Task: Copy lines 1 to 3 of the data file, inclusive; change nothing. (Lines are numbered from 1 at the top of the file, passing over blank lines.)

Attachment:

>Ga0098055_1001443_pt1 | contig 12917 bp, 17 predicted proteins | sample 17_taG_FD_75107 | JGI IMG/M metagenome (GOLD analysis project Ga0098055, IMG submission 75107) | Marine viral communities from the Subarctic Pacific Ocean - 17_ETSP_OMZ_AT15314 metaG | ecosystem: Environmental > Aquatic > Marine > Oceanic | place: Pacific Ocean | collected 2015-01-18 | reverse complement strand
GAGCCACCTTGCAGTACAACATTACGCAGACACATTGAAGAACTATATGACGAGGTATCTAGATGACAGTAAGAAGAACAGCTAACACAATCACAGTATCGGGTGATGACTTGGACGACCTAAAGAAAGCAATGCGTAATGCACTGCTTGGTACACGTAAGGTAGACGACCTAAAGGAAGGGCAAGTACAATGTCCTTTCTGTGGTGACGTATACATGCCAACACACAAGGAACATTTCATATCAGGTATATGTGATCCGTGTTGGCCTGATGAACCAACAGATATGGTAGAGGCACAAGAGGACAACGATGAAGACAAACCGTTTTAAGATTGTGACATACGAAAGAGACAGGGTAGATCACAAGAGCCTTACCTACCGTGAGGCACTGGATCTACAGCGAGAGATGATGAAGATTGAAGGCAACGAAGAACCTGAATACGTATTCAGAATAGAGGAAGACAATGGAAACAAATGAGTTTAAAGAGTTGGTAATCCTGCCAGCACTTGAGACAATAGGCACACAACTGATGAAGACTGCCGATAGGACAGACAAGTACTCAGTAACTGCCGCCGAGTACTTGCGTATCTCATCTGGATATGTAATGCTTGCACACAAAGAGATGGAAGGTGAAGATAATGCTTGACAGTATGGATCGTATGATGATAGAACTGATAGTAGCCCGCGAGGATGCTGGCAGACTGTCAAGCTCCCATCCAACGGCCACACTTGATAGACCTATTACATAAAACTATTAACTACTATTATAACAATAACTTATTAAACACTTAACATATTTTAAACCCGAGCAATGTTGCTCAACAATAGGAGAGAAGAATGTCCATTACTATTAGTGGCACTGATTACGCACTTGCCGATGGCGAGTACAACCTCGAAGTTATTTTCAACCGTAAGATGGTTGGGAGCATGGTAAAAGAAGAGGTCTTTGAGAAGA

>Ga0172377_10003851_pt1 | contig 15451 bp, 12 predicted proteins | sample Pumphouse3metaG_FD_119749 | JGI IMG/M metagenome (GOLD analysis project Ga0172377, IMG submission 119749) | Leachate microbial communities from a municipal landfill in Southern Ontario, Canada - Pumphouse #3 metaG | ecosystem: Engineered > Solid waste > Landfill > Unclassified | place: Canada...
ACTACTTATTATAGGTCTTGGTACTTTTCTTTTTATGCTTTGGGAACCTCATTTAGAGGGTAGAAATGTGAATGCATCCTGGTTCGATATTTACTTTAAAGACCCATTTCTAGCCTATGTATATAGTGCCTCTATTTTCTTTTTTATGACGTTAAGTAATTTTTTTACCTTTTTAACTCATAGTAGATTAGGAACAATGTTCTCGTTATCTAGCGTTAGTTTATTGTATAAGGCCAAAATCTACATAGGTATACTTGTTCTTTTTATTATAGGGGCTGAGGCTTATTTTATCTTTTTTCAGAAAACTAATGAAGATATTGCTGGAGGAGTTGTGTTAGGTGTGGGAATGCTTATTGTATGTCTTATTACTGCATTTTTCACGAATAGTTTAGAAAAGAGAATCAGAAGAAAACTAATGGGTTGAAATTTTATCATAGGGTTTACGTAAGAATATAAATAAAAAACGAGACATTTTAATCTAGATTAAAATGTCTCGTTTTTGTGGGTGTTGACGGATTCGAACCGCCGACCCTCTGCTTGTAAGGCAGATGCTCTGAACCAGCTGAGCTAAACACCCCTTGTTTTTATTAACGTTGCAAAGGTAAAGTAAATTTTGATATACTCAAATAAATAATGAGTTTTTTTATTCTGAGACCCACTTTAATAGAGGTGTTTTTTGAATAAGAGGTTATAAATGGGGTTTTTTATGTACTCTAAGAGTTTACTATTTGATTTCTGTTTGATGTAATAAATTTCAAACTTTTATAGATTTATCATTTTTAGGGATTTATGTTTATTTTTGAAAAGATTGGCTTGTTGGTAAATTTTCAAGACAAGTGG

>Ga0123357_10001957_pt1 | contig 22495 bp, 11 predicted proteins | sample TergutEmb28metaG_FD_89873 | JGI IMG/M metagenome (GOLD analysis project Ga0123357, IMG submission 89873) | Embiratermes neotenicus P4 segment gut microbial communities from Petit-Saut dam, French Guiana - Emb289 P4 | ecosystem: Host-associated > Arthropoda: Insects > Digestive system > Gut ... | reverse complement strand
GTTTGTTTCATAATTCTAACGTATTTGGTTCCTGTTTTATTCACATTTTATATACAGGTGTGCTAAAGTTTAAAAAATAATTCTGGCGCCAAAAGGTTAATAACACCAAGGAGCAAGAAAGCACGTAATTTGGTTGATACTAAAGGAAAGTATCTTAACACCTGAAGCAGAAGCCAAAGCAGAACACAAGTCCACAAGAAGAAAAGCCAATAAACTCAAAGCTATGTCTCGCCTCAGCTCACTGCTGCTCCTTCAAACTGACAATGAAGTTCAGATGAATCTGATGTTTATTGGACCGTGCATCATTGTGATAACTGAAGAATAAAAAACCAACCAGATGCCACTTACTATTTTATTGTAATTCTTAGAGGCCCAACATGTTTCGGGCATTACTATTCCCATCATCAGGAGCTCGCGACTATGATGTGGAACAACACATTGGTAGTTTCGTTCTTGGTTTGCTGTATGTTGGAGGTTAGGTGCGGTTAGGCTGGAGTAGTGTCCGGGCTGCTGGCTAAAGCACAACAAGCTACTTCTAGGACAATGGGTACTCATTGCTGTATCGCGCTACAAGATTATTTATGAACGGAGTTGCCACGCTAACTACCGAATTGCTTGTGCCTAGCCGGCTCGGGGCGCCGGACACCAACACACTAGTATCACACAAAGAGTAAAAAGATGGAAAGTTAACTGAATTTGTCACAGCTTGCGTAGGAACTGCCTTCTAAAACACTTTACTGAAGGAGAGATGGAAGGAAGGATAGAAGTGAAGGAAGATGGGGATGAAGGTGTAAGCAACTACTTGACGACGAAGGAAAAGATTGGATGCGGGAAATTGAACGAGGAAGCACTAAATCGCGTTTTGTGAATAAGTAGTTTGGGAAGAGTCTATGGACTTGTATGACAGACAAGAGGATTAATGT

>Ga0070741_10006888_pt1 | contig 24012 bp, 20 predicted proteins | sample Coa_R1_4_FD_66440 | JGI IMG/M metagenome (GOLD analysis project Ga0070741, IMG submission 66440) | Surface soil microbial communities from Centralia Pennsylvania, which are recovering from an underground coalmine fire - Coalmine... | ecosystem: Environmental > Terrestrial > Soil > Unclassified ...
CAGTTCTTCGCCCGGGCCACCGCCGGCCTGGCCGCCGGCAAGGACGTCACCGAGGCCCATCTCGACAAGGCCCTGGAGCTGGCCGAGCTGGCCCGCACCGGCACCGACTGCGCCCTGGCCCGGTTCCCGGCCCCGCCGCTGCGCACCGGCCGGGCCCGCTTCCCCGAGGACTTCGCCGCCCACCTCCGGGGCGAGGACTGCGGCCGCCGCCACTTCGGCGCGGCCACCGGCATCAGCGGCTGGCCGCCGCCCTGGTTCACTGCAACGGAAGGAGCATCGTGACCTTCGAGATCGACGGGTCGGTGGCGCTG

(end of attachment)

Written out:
>Ga0098055_1001443_pt1 | contig 12917 bp, 17 predicted proteins | sample 17_taG_FD_75107 | JGI IMG/M metagenome (GOLD analysis project Ga0098055, IMG submission 75107) | Marine viral communities from the Subarctic Pacific Ocean - 17_ETSP_OMZ_AT15314 metaG | ecosystem: Environmental > Aquatic > Marine > Oceanic | place: Pacific Ocean | collected 2015-01-18 | reverse complement strand
GAGCCACCTTGCAGTACAACATTACGCAGACACATTGAAGAACTATATGACGAGGTATCTAGATGACAGTAAGAAGAACAGCTAACACAATCACAGTATCGGGTGATGACTTGGACGACCTAAAGAAAGCAATGCGTAATGCACTGCTTGGTACACGTAAGGTAGACGACCTAAAGGAAGGGCAAGTACAATGTCCTTTCTGTGGTGACGTATACATGCCAACACACAAGGAACATTTCATATCAGGTATATGTGATCCGTGTTGGCCTGATGAACCAACAGATATGGTAGAGGCACAAGAGGACAACGATGAAGACAAACCGTTTTAAGATTGTGACATACGAAAGAGACAGGGTAGATCACAAGAGCCTTACCTACCGTGAGGCACTGGATCTACAGCGAGAGATGATGAAGATTGAAGGCAACGAAGAACCTGAATACGTATTCAGAATAGAGGAAGACAATGGAAACAAATGAGTTTAAAGAGTTGGTAATCCTGCCAGCACTTGAGACAATAGGCACACAACTGATGAAGACTGCCGATAGGACAGACAAGTACTCAGTAACTGCCGCCGAGTACTTGCGTATCTCATCTGGATATGTAATGCTTGCACACAAAGAGATGGAAGGTGAAGATAATGCTTGACAGTATGGATCGTATGATGATAGAACTGATAGTAGCCCGCGAGGATGCTGGCAGACTGTCAAGCTCCCATCCAACGGCCACACTTGATAGACCTATTACATAAAACTATTAACTACTATTATAACAATAACTTATTAAACACTTAACATATTTTAAACCCGAGCAATGTTGCTCAACAATAGGAGAGAAGAATGTCCATTACTATTAGTGGCACTGATTACGCACTTGCCGATGGCGAGTACAACCTCGAAGTTATTTTCAACCGTAAGATGGTTGGGAGCATGGTAAAAGAAGAGGTCTTTGAGAAGA

>Ga0172377_10003851_pt1 | contig 15451 bp, 12 predicted proteins | sample Pumphouse3metaG_FD_119749 | JGI IMG/M metagenome (GOLD analysis project Ga0172377, IMG submission 119749) | Leachate microbial communities from a municipal landfill in Southern Ontario, Canada - Pumphouse #3 metaG | ecosystem: Engineered > Solid waste > Landfill > Unclassified | place: Canada...